Dog Training: Simple Strategies for Success
Do you know what I love? A good analogy for dog training. A few months back I went to a seminar put on by Tami McLeod from Absolute K9 Solutions. She is an expert in obedience and Schutzhund. Her analogy? Is your dog rich or poor? She defined a poor dog as a dog that is confined to a crate or a dog run, and only comes out to work. A rich dog is one that is free in the house, sleeps on the bed, has people and animals around, is given treats and has a lot of external stimuli like trips to the dog park.
How is this useful? If you’ve set training goals, your dog should be more on the poor end than the rich end of the spectrum. Why? If your dog is always full, has all of the toys it wants and lots of fun at the park playing with other dogs, sitting on command for a treat doesn’t hold much appeal. If you want your dog to learn quickly, it needs to be a bit hungry and have a couple of hours in a crate before a training session. That way, when your dog comes out to work, she’ll have energy and room in her belly for a treat.
The amount you need to deprive your dog depends on your dog’s personality. How much energy does your dog have? If you have a low energy dog, the amount of time your dog is confined before a dog training session will be more than a high energy dog. How much food drive does your dog have? I can train Kinsey with dog food because she’s a total pig. But, some dogs may need something more enticing, like cut up pieces of hot dog. So, you have to know your dog and decide what will work best for her!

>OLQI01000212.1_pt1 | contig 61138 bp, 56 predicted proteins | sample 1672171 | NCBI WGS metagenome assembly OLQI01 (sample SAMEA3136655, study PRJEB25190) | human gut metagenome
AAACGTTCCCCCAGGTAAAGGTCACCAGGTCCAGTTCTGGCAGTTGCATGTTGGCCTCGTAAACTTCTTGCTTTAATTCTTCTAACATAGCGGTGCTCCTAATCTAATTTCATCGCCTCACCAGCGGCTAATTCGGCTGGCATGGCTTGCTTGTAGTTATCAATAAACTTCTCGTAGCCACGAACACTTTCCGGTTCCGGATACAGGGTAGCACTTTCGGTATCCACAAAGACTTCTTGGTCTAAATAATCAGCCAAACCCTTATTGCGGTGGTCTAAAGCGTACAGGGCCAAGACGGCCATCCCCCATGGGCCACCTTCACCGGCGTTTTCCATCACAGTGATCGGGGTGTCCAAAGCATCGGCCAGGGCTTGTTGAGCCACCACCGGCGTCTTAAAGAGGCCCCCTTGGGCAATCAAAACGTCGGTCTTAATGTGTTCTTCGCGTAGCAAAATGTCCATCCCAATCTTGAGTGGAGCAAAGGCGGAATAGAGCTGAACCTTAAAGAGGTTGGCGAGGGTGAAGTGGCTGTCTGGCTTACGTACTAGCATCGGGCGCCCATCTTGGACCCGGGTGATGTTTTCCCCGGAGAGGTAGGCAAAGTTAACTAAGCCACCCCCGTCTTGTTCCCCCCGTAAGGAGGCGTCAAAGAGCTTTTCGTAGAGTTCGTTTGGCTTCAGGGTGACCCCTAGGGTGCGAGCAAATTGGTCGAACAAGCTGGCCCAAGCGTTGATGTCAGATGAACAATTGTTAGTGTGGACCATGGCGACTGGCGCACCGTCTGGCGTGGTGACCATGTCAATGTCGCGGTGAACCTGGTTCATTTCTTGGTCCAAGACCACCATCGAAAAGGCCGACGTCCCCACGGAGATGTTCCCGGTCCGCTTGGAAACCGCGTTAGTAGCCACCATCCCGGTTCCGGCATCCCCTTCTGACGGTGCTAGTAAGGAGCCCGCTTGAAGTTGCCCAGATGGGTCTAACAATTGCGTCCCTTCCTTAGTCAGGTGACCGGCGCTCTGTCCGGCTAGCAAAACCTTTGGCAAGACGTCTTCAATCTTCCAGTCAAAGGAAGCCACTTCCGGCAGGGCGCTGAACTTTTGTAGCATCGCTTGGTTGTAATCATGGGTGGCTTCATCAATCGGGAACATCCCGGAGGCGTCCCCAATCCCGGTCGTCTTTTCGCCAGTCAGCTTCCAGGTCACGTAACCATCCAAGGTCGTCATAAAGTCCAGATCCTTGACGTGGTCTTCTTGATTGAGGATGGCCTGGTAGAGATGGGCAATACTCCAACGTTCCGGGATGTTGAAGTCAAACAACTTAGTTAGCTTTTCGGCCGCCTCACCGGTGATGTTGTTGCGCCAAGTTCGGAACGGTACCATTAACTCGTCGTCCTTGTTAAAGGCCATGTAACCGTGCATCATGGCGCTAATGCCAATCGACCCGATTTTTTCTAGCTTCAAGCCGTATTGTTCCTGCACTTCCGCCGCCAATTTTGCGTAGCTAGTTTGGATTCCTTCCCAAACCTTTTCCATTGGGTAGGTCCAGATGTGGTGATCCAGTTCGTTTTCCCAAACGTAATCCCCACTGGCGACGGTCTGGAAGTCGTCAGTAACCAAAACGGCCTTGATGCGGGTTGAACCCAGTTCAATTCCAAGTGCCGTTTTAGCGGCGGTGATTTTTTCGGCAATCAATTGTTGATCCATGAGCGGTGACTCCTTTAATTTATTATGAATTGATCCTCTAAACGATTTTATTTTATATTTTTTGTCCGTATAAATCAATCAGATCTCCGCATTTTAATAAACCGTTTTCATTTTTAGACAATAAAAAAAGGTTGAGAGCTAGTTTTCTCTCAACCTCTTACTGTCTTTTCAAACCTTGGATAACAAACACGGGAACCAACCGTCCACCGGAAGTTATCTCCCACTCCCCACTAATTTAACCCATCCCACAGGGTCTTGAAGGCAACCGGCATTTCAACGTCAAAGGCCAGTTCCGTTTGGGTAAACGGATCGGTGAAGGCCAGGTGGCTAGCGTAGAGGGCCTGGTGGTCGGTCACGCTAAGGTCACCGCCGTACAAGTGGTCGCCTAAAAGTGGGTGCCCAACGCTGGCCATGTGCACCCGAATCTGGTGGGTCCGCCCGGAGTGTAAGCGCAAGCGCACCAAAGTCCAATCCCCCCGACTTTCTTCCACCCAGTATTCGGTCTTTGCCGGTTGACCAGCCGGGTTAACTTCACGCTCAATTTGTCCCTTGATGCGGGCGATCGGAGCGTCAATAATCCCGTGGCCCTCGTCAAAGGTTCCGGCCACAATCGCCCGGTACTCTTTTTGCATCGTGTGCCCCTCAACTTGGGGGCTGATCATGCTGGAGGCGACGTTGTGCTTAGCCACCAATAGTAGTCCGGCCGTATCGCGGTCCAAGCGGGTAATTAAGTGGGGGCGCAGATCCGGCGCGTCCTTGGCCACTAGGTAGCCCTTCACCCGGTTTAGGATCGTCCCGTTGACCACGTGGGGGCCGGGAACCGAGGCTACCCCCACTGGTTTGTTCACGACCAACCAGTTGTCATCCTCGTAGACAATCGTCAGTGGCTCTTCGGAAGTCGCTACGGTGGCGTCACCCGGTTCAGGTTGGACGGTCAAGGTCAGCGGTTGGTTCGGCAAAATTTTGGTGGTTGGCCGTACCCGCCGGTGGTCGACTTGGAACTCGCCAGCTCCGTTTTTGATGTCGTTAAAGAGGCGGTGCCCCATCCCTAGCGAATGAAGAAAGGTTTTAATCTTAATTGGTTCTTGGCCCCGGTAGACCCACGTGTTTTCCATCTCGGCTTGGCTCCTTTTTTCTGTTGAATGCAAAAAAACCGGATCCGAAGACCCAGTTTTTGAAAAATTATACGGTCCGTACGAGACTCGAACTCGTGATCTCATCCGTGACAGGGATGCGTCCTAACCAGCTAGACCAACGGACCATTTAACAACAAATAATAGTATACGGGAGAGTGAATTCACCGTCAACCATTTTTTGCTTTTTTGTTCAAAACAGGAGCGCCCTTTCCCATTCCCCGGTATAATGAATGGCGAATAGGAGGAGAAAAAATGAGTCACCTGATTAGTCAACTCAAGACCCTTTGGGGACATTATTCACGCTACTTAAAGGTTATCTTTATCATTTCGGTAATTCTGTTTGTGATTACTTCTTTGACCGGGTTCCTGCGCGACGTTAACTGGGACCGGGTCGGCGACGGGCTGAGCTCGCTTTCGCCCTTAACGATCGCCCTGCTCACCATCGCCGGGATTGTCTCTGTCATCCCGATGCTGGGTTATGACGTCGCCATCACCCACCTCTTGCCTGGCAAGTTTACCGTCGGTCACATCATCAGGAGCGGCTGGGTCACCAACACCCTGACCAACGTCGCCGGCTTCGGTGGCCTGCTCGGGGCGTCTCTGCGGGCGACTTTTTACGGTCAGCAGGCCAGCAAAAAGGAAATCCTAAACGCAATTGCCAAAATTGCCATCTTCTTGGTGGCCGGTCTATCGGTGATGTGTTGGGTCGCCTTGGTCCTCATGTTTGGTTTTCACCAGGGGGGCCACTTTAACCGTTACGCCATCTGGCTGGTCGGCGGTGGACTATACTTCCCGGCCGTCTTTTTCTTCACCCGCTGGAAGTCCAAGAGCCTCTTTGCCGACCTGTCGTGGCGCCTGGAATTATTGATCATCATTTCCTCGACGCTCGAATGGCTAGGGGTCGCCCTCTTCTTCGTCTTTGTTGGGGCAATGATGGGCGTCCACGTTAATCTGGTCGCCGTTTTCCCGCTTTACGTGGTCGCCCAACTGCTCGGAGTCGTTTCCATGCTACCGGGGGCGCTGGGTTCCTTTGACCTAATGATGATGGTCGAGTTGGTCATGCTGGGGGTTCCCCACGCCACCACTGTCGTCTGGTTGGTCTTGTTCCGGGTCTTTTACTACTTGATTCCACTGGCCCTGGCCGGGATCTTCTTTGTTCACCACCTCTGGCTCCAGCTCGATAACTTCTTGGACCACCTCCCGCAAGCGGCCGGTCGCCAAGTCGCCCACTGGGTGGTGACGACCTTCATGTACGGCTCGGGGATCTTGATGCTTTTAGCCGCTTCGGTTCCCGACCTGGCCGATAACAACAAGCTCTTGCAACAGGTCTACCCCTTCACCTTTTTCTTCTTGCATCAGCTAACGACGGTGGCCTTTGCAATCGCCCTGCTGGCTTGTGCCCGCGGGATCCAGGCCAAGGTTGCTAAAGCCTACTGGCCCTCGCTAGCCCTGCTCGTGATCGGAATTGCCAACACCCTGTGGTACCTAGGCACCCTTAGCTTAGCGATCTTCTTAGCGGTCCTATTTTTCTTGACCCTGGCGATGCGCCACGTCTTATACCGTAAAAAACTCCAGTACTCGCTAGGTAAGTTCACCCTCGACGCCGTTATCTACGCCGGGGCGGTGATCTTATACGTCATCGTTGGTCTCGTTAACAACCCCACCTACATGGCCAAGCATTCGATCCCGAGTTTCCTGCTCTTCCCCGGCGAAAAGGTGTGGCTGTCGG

As your dog progresses and reaches the training goals you’ve set, you can back off on the restrictions and see how she does. Kinsey is five and has been training as a FEMA live find search and rescue dog since she was seven months old. At this point, my girl knows her job and loves it. So, if I’m going to be completely honest with you, right now, she’s a millionaire. She comes to work with me, has a memory foam dog bed, we hike several times a week and I buy her very expensive chewies. But, when it’s time to train, she’s ready. She leaps over the rubble and barks at victims with no issues. When we first started training, she didn’t have all of the luxuries she does now! Like everything with dogs, it was a progression.
I will also admit to you that Quincy is more of a challenge. She is stubborn, and sometimes needs a reminder about who is in charge in our relationship. Occasionally when we’re out on a walk, I call her and she ignores me. It doesn’t matter if I have a treat in my pocket–although it helps–she has her own agenda. So, I walk over to wherever she is and give her neck a little shake. She rolls over and shows me her belly and then follows me. With Quincy, I don’t think her training period will ever end.
So, think about it. Is your dog rich or poor? How will deprivation help you meet your training goals? Simple things, like making sure your dog is hungry and energetic before a session, make a big difference.